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Domain Heuristic Fusion of Multi-Word Embeddings for Nutrient Value Prediction

Computer Systems Department, Jožef Stefan Institute, 1000 Ljubljana, Slovenia
Jožef Stefan International Postgraduate School, 1000 Ljubljana, Slovenia
Author to whom correspondence should be addressed.
Mathematics 2021, 9(16), 1941;
Received: 7 July 2021 / Revised: 6 August 2021 / Accepted: 12 August 2021 / Published: 14 August 2021
(This article belongs to the Special Issue Data Analysis and Domain Knowledge)


Being both a poison and a cure for many lifestyle and non-communicable diseases, food is inscribing itself into the prime focus of precise medicine. The monitoring of few groups of nutrients is crucial for some patients, and methods for easing their calculations are emerging. Our proposed machine learning pipeline deals with nutrient prediction based on learned vector representations on short text–recipe names. In this study, we explored how the prediction results change when, instead of using the vector representations of the recipe description, we use the embeddings of the list of ingredients. The nutrient content of one food depends on its ingredients; therefore, the text of the ingredients contains more relevant information. We define a domain-specific heuristic for merging the embeddings of the ingredients, which combines the quantities of each ingredient in order to use them as features in machine learning models for nutrient prediction. The results from the experiments indicate that the prediction results improve when using the domain-specific heuristic. The prediction models for protein prediction were highly effective, with accuracies up to 97.98%. Implementing a domain-specific heuristic for combining multi-word embeddings yields better results than using conventional merging heuristics, with up to 60% more accuracy in some cases.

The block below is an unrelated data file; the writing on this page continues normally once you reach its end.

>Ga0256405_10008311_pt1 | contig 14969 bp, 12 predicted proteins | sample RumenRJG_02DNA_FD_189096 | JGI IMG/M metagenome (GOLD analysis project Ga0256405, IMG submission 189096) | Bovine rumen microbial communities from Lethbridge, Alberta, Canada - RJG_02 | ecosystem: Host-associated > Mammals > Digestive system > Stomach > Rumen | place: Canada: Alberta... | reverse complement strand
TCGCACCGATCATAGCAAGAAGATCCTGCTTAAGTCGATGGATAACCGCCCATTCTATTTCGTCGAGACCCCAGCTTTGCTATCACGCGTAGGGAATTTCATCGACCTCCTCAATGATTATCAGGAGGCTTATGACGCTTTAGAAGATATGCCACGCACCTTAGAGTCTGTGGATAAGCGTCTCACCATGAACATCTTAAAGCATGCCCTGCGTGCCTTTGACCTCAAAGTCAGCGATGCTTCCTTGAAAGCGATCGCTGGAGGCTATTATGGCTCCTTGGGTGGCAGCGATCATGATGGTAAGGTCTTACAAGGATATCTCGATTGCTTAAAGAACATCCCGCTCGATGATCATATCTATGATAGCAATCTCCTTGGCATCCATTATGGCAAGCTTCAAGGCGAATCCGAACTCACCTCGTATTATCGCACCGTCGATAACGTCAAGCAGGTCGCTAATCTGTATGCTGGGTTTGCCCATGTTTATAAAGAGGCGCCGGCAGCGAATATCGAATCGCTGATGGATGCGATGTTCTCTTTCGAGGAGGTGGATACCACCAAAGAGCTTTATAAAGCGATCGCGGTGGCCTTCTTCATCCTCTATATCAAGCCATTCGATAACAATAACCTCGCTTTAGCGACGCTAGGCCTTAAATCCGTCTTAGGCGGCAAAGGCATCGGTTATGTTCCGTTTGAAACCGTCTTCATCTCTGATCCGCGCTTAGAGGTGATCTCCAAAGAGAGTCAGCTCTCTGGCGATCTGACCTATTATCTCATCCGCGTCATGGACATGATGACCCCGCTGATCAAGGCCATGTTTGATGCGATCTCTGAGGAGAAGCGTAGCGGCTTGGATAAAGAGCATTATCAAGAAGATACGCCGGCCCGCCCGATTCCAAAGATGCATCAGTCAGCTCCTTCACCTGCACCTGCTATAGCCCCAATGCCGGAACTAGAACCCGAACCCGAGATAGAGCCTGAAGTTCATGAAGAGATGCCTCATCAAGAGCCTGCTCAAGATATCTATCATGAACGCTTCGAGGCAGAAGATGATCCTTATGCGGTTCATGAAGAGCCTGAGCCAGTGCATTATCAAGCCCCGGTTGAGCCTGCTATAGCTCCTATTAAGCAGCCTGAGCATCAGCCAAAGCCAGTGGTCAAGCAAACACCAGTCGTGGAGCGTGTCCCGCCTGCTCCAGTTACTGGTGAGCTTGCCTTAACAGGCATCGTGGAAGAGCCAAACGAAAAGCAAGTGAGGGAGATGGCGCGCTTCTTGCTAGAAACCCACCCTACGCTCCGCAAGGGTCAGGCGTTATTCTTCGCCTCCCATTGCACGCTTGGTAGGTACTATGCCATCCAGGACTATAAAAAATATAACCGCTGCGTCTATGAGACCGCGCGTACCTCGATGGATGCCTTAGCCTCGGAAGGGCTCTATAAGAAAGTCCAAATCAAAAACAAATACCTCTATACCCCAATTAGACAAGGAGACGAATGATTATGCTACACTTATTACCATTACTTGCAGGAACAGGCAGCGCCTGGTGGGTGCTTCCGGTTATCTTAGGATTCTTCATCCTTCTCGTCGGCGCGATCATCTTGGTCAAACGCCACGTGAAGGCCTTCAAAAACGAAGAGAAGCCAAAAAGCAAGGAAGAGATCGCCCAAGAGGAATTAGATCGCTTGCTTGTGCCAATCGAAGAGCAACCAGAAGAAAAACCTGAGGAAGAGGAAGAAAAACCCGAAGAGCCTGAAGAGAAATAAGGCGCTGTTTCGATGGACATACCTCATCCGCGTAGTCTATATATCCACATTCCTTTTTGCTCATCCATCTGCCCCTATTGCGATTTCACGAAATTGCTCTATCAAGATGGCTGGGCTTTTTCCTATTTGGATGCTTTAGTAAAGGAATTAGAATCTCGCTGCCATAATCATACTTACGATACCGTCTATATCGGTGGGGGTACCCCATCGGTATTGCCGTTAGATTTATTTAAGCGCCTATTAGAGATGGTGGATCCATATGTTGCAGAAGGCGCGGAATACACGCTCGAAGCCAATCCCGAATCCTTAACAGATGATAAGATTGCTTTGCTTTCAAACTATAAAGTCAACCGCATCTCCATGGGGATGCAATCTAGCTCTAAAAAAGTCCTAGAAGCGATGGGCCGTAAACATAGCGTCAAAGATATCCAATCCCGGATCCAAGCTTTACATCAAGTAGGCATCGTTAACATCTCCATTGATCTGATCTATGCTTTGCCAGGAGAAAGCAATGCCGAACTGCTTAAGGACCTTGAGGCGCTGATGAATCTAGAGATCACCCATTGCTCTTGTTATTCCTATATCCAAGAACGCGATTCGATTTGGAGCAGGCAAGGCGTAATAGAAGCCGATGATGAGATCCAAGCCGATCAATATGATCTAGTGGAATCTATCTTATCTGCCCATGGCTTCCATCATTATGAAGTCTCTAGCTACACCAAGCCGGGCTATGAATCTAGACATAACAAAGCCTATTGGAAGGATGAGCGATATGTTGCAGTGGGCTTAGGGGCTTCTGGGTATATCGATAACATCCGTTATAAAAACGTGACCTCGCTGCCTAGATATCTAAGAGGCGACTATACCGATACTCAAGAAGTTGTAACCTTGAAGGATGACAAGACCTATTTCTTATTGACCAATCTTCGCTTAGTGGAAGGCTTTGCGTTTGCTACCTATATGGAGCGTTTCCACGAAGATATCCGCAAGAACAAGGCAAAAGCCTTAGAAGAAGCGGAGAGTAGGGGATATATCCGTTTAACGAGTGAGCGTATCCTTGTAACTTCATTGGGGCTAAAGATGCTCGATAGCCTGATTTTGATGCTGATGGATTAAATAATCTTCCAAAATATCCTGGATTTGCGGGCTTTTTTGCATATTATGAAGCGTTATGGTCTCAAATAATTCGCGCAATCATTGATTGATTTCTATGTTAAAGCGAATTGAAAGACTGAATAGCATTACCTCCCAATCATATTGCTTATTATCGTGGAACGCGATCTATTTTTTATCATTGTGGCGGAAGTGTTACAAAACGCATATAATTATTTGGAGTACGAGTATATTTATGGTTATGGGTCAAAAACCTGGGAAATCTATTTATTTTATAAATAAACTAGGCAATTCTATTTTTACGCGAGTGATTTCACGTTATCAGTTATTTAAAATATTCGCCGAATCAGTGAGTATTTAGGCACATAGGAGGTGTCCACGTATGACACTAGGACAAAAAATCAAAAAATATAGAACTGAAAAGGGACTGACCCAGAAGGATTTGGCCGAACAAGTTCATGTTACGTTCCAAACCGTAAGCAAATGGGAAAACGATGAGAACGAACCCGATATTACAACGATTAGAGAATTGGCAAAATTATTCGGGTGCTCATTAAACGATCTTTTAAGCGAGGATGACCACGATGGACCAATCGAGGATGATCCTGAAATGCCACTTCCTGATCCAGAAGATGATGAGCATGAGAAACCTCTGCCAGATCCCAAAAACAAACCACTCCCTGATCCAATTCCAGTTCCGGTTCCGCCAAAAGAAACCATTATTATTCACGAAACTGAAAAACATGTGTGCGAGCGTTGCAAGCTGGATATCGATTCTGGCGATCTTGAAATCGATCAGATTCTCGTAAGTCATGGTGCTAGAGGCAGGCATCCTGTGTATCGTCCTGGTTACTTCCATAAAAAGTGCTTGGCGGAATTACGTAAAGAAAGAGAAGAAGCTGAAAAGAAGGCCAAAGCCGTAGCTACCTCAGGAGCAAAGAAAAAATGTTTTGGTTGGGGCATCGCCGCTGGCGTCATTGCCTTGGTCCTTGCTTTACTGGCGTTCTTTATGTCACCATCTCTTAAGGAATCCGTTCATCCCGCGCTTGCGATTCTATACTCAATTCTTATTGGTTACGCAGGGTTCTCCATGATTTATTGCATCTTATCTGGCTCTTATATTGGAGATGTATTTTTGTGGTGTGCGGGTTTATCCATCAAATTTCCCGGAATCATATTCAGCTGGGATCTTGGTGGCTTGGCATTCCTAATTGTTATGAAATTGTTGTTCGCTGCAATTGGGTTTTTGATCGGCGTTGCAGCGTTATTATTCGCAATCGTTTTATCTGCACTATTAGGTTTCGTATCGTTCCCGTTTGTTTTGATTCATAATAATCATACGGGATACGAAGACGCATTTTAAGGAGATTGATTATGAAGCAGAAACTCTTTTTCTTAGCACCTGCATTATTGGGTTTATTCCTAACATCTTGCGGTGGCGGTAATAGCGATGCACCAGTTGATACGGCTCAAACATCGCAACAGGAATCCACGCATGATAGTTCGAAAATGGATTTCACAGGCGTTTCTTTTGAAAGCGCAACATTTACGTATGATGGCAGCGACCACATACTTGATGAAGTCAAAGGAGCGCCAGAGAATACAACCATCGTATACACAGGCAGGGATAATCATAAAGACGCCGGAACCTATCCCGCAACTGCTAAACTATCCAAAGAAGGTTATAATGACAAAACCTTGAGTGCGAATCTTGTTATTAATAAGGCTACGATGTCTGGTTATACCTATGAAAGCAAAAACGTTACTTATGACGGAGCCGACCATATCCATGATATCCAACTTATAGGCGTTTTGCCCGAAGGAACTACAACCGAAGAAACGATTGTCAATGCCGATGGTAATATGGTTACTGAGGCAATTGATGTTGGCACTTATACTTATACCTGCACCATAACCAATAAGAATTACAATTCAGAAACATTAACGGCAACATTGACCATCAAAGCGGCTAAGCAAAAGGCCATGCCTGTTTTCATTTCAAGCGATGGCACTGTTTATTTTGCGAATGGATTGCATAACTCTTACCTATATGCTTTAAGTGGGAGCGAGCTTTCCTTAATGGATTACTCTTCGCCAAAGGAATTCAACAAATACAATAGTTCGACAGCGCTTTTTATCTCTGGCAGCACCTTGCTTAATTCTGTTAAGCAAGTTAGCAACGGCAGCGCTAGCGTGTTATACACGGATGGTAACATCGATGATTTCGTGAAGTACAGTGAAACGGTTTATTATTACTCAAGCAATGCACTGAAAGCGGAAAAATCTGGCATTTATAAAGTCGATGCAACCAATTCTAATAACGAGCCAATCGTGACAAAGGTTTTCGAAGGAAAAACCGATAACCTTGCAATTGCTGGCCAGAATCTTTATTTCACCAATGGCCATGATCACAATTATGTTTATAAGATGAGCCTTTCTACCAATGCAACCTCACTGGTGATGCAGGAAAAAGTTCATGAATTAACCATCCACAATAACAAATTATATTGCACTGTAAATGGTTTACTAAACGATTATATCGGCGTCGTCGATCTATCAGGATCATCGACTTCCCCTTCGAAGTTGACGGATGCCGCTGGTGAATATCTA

1. Introduction

Nutrition, although indispensable throughout human history, has seen the “light of the day” only in the past few decades with the development of modern science.
In the early and middle years of the last century, modern nutrition science was focused on the discovery and synthesis of essential micronutrients and their effect on deficiency diseases. With the rapid spike in the food supply, the demand for nutritional and other food-related components has constantly increased. Nowadays, like in fashion, there are trends in nutrition, i.e., the so/called “diet culture”. There is constantly a new “type” of diet: gluten-free, vegan, keto, carb-free, paleo, carnivore diet, and the list goes on. Even though all these diets are geared towards people suffering from a certain disease, or intolerance, they are accepted by many that do not have these.